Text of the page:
Attentive Source readers know that the Metro Board has adopted a policy of converting Metro’s entire fleet of buses to zero emission vehicles by 2030. The bus fleet is currently powered entirely by compressed natural gas, which burns much cleaner than the diesel fuel which previously fueled the fleet.
A fully electric fleet is mighty ambitious considering Metro has the second largest bus fleet in the U.S. (about 2,200 buses) and the rigorous demands Metro puts on its bus fleet — with vehicles in operation for many hours a day, day after day.
If you’ve been to a Board meeting the last few months, you also know that there has been no shortage of members of the public pushing for Metro to make the conversion sooner rather than later. And, in fact, four bus-related contracts will be considered by the Metro Board on Thursday, including:
Here are the actions taken by the Metro Board of Directors on Thursday:
•A contract was approved to purchase 60 40-foot zero emission buses from BYD to be used on the Silver Line. Staff report.
•A contract was approved to purchase 35 60-foot articulated zero emission buses from New Flyer to be used on the Orange Line. Staff report. The vote was 7 to 3; attached was a motion calling for Metro to negotiate a local hire program with New Flyer. This was a contentious item, wit Board Members Janice Hahn, Ara Najarian and Hilda Solis supporting a motion calling for giving the contract to BYD. Staff and Board Members supporting New Flyer argued that firm’s technical merits were stronger.
•A contract was approved to purchase 65 60-foot CNG buses from New Flyer to replace buses purchased between 2004 and 2008 and go into service between 2018 and 2022. Staff report. The Metro Board last month also approved a contract to purchase 295 40-foot CNG buses from El Dorado. Staff report.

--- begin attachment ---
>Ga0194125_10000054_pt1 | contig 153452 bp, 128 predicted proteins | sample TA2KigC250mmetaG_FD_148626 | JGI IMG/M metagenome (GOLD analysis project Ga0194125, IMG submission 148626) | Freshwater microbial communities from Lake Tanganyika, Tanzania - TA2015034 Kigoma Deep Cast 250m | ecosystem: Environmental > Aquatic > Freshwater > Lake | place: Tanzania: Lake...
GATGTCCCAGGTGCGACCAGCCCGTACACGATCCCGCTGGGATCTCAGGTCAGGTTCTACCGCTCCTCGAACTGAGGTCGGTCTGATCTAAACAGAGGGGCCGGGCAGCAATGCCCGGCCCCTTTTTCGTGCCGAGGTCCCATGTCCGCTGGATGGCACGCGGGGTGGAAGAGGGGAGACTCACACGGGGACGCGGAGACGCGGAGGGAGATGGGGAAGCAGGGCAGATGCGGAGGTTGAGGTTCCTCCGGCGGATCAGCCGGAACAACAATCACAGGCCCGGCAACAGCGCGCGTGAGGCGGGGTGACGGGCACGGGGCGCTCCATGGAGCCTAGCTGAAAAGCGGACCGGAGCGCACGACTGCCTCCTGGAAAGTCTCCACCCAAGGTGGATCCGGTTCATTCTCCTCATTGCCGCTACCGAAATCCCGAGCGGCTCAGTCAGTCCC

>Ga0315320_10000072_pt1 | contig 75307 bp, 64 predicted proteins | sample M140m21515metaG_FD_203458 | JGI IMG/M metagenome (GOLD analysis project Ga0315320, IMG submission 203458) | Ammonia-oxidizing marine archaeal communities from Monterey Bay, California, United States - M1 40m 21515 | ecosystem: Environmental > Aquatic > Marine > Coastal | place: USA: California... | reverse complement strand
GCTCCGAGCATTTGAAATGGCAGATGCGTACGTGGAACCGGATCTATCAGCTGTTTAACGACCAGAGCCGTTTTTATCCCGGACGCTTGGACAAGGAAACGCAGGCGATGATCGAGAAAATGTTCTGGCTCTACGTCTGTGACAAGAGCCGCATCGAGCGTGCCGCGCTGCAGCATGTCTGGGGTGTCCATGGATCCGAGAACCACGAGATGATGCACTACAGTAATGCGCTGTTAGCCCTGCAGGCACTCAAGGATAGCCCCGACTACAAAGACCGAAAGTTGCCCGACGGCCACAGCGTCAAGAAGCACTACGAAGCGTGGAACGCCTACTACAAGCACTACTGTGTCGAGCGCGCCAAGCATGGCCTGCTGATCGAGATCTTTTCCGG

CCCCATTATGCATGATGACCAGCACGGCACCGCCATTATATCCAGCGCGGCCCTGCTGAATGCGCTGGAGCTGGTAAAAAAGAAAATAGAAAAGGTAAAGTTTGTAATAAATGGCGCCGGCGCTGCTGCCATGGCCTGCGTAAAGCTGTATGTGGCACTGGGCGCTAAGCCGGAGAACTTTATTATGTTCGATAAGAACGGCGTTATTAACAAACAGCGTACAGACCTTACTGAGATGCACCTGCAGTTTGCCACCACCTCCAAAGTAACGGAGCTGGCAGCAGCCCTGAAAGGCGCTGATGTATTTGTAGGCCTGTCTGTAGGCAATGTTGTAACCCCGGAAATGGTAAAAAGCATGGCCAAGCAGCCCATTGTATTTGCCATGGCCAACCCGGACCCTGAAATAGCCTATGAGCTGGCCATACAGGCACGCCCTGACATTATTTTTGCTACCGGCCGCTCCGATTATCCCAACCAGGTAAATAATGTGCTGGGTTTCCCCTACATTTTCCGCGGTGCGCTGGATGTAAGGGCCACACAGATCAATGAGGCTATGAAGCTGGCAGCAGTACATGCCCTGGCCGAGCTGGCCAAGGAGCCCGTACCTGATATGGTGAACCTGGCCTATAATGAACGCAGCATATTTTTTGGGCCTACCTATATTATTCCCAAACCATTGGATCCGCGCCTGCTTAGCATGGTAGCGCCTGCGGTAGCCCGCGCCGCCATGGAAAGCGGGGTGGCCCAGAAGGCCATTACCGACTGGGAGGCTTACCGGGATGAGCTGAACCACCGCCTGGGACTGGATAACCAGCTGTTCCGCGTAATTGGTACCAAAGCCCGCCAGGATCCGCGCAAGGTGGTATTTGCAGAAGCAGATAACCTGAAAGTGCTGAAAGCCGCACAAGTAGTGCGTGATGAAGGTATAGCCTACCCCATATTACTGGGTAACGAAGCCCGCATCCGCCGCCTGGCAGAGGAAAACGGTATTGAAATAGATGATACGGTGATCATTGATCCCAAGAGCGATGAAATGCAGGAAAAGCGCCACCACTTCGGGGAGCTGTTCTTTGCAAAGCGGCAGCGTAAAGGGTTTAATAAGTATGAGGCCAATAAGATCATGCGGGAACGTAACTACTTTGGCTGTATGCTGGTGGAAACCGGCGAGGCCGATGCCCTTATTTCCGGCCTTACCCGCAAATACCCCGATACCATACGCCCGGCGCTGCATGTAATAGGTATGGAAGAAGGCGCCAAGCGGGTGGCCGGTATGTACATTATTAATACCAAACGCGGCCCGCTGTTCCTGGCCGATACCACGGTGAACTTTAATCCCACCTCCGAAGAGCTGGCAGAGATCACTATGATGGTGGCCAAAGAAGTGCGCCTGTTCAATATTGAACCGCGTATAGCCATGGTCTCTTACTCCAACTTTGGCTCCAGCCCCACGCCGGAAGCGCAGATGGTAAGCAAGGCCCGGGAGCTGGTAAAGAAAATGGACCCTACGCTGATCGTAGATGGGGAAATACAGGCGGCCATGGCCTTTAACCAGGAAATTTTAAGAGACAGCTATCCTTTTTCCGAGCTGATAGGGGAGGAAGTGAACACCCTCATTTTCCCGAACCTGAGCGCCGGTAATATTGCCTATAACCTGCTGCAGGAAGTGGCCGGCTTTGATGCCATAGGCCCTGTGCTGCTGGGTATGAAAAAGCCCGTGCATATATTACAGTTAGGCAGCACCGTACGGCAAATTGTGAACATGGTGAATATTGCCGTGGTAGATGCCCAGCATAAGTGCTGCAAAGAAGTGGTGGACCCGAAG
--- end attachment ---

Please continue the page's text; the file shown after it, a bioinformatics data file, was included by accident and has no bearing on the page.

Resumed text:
•A contract was approved worth up to $26.5 million with Cummins Engines for up to 395 ‘near zero emission’ CNG engines for existing buses. Staff report.
•Approved a motion that endorses the agency’s goal of converting its entire bus fleet to electric by 2030 and also working with the electric bus industry to ensure such buses are developed. The motion:
The challenge for Metro is finding electric buses that can meet the agency’s operational needs on its local and rapid lines. Those type of buses should be available — but probably not until the 2020 to 2022 timeframe. So we’re probably a couple of years away from the agency making a decision on how best to electrify the full fleet.
In the meantime, the agency has to accommodate 900,000-plus boardings on its buses on the average weekday, one reason the agency has to be careful about abandoning the compressed natural gas technology that has proven to work.
In the near-term, Metro is working toward using only electric buses on the Orange Line by 2020 and the Silver Line by about 2021 or possibly earlier; the thinking is that electric buses will be easier to implement first on the bus rapid transit lines. The agency is also converting many of its CNG buses to near-zero CNG that have extremely low nitrogen oxide emissions — a key ingredient of smog.
As I wrote last month, this seems to be a pretty good path forward — maintaining the service that tens of thousands of Metro riders rely upon while beginning to transition the fleet to zero emission.
I also want to repeat a salient fact: there are more than eight million registered vehicles in L.A. County. Transportation sources contribute about 22 percent to 28 percent of the emissions that contribute to smog in our region (see chart at right). It is going to take a lot more than Metro electrifying its bus fleet to improve our air quality, although I think Metro absolutely has a role to play — and it’s good to see the agency taking a leadership role as electric buses are the future.
Those interested in this topic should also read Laura Nelson’s recent story in the L.A. Times on Metro’s electric bus efforts. The article includes this quote from L.A. Mayor and Metro Board Chair Eric Garcetti: “We have two choices. We can wait for others, and follow, at the expense of residents’ health — or lead and innovate, and reduce emissions as quickly as possible. I’d much rather do the latter.”